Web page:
World War #1 Co-op

Our driving question for our WW#1 Co-op was: Is war fair? Is Conscription fair? Is any means of warfare fair? Is it fair for those left at home?




For the introduction of the lesson: Allied and Axis forces - Trench warfare… Trenches, Barbed Wire, Craters and chances… 

I had a long piece of paper down the middle of the table with barbed wire and trenches drawn down each side. We talked about no man's land, about crossing and about your chances of getting to the other side.




Activity #1: Timeline of WW#1 (Canada’s Participation) - each student put their piece on the timeline on the table…


We discussed the events effecting Canada in WW#1 here and the students added their pieces to the timeline down the centre of the above sheet of paper. We then discussed each event.

I had the students divide into groups and summarize each of the battles and add the main points to the timeline - one person spoke about their summaries and one wrote on the timeline. They summarized information that I had taken from several books on Canada in WW#1. 



Activity #2 - Statistics - divide stats into axis and allies. I had given the groups 2 different statistics sheets for them to complete. Canadian Statistics and World Statistics. We got back together and discussed them.






Activity #3 - Debate - Conscription Crisis




“As the war progressed, Prime Minister Robert Borden, realizing that the volunteer system of raising troops had reached its limit, passed the Military Service Bill in 1917. This enforced conscription into Britain's war enraged the French Canadians and almost wrenched the country's two families apart. There were riots in the streets of Quebec and blood was shed. It didn't help that recruitment in Quebec was headed by the English elite or that Ontario had passed Regulation 17 or that the bitter memory of Riel's hanging still burned in the minds of French Canadians.”
While Quebec was rising to the protection of provincial rights over conscription, Ottawa was passing what would be one of the greatest centralizing measures - the Income Tax Act. This was meant to be only temporary, mind you, just a means of raising money to pay for the war effort. But this new "spending power" gave Ottawa the ability to finance bigger, national policies which the country demanded after the war.”






I had our students present their groups point of view if it were today and then have a debate about why you feel that this applies. What if today you were a farmer on the lower mainland with one of those huge greenhouses and you were providing food for 1000’s of people. What if you had been promised that you would not have to fight and then a military official came to your home and said that you would have to fight? What if this was about the world and you felt compelled to fight for freedom and yet you were going to have to fight for Britain?


Activity #4 - Women’s Rights - I read the below to our students - back to our original question - was it fair that women could go overseas and be nurses, work in factories etc. but still not have the right to vote? This was also a great discussion! Most of our male students could not see a reason why women were not given the vote earlier!!

"It was during the First World War that some women in Canada were finally allowed to vote and in 1919 all women over 21 had the right to vote in a federal election.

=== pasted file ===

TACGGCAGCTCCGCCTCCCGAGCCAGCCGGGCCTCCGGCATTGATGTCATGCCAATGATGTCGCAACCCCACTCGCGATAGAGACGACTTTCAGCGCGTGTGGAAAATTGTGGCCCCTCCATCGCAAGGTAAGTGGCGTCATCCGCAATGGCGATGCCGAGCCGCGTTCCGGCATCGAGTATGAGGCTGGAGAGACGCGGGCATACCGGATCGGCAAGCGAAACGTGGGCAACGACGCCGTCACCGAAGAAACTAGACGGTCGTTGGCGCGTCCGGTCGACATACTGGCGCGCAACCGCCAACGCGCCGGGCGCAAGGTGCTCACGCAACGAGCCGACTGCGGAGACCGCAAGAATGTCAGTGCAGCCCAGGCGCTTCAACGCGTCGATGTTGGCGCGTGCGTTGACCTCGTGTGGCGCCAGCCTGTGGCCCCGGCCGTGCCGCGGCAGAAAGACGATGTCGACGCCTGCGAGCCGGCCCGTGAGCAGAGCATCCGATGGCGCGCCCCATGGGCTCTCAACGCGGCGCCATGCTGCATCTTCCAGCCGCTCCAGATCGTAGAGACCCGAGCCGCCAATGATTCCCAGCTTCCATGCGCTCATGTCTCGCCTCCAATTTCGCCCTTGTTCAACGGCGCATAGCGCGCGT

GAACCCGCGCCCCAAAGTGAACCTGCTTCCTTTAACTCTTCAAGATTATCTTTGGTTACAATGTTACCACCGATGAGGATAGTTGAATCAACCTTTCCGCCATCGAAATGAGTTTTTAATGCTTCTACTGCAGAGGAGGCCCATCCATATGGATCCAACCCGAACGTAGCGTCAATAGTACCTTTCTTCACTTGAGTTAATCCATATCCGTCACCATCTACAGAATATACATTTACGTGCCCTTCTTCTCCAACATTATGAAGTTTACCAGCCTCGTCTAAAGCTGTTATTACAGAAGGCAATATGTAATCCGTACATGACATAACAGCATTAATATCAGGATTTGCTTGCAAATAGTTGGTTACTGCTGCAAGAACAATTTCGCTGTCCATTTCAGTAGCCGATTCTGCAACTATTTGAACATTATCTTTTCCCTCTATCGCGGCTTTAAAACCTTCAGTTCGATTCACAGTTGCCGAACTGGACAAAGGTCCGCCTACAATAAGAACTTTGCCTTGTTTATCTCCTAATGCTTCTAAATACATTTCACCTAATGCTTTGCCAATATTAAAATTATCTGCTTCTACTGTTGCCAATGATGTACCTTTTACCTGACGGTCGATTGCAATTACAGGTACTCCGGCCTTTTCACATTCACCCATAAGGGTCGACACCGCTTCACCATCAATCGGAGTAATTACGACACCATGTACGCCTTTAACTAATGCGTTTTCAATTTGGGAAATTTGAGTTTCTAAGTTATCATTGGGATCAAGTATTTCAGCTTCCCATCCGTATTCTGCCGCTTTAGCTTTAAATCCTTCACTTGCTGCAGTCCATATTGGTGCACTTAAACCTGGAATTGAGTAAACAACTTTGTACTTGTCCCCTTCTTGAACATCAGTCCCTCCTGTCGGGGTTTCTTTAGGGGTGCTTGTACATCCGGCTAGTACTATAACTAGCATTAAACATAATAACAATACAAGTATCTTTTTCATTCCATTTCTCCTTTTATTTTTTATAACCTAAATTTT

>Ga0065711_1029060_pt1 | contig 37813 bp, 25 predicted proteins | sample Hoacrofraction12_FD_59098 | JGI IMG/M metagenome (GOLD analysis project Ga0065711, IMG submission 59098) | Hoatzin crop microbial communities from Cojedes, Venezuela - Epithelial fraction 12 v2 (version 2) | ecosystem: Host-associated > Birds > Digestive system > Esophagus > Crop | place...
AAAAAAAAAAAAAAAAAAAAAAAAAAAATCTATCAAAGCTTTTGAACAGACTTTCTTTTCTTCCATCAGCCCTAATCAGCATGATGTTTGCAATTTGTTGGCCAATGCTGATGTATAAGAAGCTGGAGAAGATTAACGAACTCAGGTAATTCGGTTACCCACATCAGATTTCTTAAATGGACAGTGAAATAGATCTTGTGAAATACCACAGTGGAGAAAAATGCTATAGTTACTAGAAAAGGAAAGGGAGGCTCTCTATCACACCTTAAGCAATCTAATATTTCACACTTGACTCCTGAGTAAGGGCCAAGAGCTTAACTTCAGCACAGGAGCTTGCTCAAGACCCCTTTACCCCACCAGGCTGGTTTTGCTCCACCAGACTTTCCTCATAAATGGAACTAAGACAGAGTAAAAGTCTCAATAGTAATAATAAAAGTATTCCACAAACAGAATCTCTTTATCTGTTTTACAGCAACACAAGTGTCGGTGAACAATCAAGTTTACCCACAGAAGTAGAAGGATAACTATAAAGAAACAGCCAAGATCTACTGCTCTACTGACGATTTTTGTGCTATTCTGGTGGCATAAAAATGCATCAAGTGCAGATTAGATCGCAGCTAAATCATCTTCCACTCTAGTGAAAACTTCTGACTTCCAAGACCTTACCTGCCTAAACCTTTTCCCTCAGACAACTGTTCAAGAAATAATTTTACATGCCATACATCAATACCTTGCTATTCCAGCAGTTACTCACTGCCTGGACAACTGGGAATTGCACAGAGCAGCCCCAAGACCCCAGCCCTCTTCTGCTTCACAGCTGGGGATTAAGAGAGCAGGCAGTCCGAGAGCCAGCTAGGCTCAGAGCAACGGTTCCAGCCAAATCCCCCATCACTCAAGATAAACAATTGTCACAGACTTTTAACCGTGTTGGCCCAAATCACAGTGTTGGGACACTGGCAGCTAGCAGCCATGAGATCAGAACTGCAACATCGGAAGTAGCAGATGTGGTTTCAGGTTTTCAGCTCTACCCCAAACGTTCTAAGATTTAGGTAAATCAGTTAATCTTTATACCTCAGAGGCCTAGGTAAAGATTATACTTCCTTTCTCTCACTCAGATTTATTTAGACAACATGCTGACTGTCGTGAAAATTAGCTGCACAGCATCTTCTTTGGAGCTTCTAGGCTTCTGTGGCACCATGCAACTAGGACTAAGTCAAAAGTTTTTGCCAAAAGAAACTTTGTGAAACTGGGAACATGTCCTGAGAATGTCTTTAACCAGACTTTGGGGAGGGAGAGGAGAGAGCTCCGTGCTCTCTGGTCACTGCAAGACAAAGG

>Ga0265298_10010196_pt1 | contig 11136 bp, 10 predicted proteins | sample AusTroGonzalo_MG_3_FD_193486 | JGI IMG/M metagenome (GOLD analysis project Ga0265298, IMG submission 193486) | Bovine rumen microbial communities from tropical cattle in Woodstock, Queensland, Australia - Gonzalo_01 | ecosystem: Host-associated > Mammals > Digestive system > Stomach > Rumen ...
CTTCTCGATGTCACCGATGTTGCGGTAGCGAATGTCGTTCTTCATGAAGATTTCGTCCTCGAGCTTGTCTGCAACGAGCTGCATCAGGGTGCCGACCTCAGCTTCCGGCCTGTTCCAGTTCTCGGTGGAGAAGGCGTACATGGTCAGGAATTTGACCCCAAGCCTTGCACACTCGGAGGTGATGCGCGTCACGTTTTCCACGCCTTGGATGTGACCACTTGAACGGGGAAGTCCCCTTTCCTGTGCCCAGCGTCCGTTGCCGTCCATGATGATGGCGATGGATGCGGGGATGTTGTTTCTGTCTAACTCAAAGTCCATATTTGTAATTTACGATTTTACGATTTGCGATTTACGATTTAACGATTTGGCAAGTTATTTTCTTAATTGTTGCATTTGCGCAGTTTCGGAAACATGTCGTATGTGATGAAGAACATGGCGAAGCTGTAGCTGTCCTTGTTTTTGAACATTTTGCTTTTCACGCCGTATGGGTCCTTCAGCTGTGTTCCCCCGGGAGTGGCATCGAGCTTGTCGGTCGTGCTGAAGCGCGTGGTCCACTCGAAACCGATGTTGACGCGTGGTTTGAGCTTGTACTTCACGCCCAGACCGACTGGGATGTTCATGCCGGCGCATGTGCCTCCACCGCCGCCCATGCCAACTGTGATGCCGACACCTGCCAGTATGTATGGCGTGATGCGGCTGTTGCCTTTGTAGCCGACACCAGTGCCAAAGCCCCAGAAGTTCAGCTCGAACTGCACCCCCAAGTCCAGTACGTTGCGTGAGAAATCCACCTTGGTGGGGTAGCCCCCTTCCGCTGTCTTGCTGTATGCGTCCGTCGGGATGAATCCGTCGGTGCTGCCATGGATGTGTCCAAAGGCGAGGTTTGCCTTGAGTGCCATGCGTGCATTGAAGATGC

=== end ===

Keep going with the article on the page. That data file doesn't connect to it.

Women's suffrage groups had existed since the 1870s, but during the war, it was hard to ignore their arguments. Women were serving in the war, taking over from the men in factories and offices, holding families together while the men were overseas, and working in voluntary organizations that supported the war effort. They couldn't be kept out of political life any longer.

Women got the federal vote in three stages: the Military Voters Act of 1917 allowed nurses and women in the armed services to vote; the Wartime Election Act extended the vote to women who had husbands, sons or fathers serving overseas; and all women over 21 were allowed to vote as of January 1, 1919.
Provincially, women were given the vote in 1916 in the four western provinces, in 1917 in Ontario, in 1918 in Nova Scotia, in 1919 in New Brunswick, in 1922 in Prince Edward Island, and in 1940 in Quebec.
Early feminists in Canada included women like Emily Stowe, who supported her children and a sick husband by working, illegally, as a doctor in Ontario. She'd had to go to New York to obtain her degree since Canadian women weren't allowed in medical school or any other higher educational institution at that time. She graduated in 1868. In 1876 she started the Toronto Women's Literacy Club, which was actually a women's suffrage group.

The first province to give women the vote was Manitoba. This was where Nellie McClung had rented the Walker Theatre in Winnipeg in 1914 and staged a mock parliament, casting herself as premier and putting men in the role of having to beg her for the vote. The event was a great success, both financially and politically. McClung was also one of the five women who campaigned to have women recognized as "persons" by the Supreme Court so that they could qualify to sit on the Senate. They were finally successful with their "Persons Case" in 1929.


The women's suffrage movement was often linked with temperance societies which were demanding the prohibition of alcohol. Women argued that excessive drinking by men ruined family life and led to much domestic violence. But alcohol wouldn't likely be abolished, they said, until women got the vote."

Final wrap up: I asked the students:  Have you changed your ideas at all in what is fair and what is not? Is war and all means of warfare fair? Is Conscription fair? Is the way that women were treated during WW#1 fair?


Another great Co-op day! If you need help with your High School Co-op drop me a line and I would love to help ;) Blessings!!


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